Quote of the Day postsSaturday July 25, 2009
Quote of the Day — Gates Case
“It is unwise for anyone of any race to raise their voice to a law enforcement officer. But the result at the end of the day is this was a man who violated no law, was in his own house, who is the top academic star at the top academic school in the nation, and he was still taken away and arrested.”
— Al Vivian, diversity consultant, Atlanta, in the New York Times article “Professor's Arrest Tests Beliefs on Racial Progress”
ADDENDUM: Stanley Fish has a great post comparing both Henry Louis Gates' troubles in North Carolina and now Cambridge with the non-issue of Pres. Obama's birth certificate: “It isn’t the legitimacy of Obama’s birth certificate that’s the problem for the birthers. The problem is again the legitimacy of a black man living in a big house, especially when it's the White House.”
Added thought: From Birchers to birthers. In 50 years, the extreme right in this country has managed to change nothing but one letter.
Jackass of the Day: Rob Moore
“[Critics] forget what the goal of the movie ['Transformers 2'] was. The goal of the movie is to entertain and have fun. What the audience tells us is, ‘We couldn’t be more entertained and having more fun.’ They kind of roll their eyes at the critics and say, ‘You have no idea what you’re talking about.’”
—Rob Moore, vice chairman of Paramount, which is distributing ”Transformers 2 for DreamWorks, in an uncredited AP article.
Breaking the Laws of Probability
“Until the spring of 1978, when Salomon Brothers formed Wall Street’s first mortgage security department, the term borrower referred to large corporations and to federal, state, and local governments. It did not include homeowners. A Salomon Brothers partner named Robert Dall thought this strange...
”The problem [with the inability to see big business in home mortgages] was more fundamental than a disdain for Middle America. Mortgages were not tradable pieces of paper; they were not bonds. They were loans made by savings banks that were never supposed to leave the saving banks. A single home mortgage was a messy investment for Wall Street, which was used to dealing in bigger numbers. No trader or investor wanted to poke around suburbs to find out whether the homeowner to whom he had just lent money was creditworthy. For the home mortgage to become a bond, it had to be depersonalized.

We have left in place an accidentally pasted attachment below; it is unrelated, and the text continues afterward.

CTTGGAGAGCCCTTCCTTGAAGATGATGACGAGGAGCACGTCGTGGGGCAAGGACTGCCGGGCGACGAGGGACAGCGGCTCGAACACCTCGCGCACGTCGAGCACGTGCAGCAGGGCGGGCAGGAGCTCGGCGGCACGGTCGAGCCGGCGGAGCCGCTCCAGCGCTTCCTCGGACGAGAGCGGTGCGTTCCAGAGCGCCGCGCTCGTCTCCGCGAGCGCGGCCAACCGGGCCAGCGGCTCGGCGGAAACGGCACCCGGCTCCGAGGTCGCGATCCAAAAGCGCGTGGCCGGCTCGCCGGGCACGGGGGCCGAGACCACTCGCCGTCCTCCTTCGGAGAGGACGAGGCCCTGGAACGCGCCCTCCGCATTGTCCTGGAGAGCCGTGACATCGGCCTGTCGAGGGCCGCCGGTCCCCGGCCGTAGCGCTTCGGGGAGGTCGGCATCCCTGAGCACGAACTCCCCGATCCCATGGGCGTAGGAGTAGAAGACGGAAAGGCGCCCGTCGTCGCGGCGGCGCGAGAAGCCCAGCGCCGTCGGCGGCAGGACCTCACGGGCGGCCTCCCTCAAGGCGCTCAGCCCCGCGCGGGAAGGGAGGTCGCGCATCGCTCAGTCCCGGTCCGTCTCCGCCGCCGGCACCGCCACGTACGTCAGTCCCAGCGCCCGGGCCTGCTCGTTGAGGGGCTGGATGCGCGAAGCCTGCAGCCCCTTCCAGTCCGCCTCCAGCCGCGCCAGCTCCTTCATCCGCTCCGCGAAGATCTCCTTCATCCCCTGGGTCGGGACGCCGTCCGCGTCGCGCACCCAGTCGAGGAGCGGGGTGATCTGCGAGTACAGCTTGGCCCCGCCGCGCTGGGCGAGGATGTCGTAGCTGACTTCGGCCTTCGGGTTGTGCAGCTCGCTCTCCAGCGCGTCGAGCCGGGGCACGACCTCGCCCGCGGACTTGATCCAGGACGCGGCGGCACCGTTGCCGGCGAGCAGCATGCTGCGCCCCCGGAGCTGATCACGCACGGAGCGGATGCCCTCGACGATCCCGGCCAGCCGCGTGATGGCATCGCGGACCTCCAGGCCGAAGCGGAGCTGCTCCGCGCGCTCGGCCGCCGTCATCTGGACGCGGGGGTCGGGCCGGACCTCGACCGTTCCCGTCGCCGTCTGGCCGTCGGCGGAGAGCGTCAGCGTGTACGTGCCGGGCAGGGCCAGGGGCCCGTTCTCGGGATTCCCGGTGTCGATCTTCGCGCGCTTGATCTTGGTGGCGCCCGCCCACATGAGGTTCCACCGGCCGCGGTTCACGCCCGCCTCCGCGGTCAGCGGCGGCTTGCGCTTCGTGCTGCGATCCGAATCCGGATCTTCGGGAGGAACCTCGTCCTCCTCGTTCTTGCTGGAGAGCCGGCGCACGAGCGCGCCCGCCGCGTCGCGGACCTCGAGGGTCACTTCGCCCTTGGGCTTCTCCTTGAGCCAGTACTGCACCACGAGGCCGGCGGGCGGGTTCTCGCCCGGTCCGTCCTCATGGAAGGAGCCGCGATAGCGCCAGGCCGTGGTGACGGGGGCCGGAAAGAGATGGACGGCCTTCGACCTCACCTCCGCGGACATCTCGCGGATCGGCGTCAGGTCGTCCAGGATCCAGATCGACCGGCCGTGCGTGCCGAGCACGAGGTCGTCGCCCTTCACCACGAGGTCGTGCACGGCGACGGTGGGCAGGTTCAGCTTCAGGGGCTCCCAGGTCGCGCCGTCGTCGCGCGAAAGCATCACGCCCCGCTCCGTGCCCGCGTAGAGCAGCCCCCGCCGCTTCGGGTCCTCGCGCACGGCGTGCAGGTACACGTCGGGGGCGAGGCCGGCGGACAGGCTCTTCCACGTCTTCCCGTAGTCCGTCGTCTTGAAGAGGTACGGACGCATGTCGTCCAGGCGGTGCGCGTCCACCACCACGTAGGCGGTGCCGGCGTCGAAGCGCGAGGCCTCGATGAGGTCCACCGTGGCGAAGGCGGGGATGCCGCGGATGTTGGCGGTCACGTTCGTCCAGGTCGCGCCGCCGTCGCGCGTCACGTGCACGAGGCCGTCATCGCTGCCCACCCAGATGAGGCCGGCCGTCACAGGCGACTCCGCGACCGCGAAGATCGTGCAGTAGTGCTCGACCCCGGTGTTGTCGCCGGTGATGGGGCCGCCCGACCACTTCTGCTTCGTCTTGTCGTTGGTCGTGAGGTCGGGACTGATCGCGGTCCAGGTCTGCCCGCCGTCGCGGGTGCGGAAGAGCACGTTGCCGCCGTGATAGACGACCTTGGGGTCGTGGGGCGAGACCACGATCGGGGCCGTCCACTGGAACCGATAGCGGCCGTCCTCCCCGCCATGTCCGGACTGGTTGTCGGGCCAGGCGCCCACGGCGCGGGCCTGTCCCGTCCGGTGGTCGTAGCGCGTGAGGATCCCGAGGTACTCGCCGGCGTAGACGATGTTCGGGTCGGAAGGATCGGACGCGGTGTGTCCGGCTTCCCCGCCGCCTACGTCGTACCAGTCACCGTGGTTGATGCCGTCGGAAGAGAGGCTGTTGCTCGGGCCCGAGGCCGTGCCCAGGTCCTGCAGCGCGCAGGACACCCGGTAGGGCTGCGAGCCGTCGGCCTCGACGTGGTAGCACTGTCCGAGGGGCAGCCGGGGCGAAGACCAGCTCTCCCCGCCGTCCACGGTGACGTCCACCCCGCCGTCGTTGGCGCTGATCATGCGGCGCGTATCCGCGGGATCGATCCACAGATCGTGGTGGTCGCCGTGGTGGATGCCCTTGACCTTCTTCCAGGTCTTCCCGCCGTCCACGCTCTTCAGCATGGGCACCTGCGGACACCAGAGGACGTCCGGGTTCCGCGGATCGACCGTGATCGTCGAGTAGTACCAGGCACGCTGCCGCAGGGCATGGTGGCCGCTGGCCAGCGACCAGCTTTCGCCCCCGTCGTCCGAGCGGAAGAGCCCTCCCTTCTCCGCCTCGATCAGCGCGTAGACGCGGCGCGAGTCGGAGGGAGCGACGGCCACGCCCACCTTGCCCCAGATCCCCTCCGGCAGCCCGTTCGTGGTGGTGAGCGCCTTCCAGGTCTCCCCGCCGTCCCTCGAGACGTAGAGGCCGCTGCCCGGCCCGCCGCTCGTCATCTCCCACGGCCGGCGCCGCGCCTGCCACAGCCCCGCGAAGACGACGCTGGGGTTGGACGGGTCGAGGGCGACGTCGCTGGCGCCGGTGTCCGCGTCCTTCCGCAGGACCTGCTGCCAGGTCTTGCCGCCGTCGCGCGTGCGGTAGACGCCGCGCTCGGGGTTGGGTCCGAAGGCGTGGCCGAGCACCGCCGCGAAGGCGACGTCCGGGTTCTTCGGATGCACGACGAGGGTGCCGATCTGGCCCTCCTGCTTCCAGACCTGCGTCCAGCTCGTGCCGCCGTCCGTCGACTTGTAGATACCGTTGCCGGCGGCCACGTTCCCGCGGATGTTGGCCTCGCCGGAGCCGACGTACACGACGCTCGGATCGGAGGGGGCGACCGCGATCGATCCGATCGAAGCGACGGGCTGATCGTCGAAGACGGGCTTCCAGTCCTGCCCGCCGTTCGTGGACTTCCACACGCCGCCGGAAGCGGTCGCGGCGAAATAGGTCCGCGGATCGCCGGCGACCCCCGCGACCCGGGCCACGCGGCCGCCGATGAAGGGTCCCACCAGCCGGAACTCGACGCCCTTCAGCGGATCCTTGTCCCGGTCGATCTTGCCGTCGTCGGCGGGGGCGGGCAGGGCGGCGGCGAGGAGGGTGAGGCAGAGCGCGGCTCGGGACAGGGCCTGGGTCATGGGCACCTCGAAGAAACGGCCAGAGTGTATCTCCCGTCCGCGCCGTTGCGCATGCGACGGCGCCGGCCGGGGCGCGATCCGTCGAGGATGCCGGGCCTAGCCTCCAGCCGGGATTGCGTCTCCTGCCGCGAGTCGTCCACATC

“At the very least, a mortgage had to be pooled with other mortgages of other homeowners. Traders and investors would trust statistics and buy into a pool of several thousand mortgage loans made by a savings and loan, of which, by the laws of probability, only a small fraction should default...”
— from Michael Lewis’ “Liar’s Poker,” pp. 83-85
Now That's Good Writin': Kehr on Lemmon
"In a career that spanned almost 50 years Jack Lemmon was seldom a soothing presence. Sweaty, stammering and hyperactive, Lemmon seemed to embody the countertype of the monumental, granite-jawed leading men of the 1950s — stars like John Wayne, Robert Mitchum and Gregory Peck.
"Where Peck, for example, seemed to embody the World War II squadron leader slipping into middle age and forced to operate on the unfamiliar corporate battlefields of Madison Avenue (“The Man in the Gray Flannel Suit”), Lemmon was the junior officer eagerly polishing the brass of his superiors (in his Oscar-winning supporting performance in “Mister Roberts”), a tactic he queasily carried with him into the business world (“The Apartment”). Lemmon’s recurring predicament is that of the desperate conformist who ultimately discovers that conformity comes at too high a price."
—Dave Kehr in his NY Times article, "Everyman, Tempted" about a new Jack Lemmon DVD collection
"Free, White and 21"
James Allen: Must you go home?
Helen: There are no musts in my life. I'm free, white and 21."
—from "I Am a Fugitive from a Chain Gang" (1932). The Worldwide Dubya isn't much help with the phrase. One assumes it was a semi-common, possibly regional (i.e., southern) comment back in the day, but I don't see any specific reference to it before this film—which, I should add, includes a lot of black actors in roles that, while mostly non-speaking, aren't too embarrassing for the time. The line subsequently wound up in a few other films from the era: "Dames" (1935) and "Kitty Foyle" (1940). It also became the title of indie movie from 1963 about an African American on trial for the rape of a white woman.
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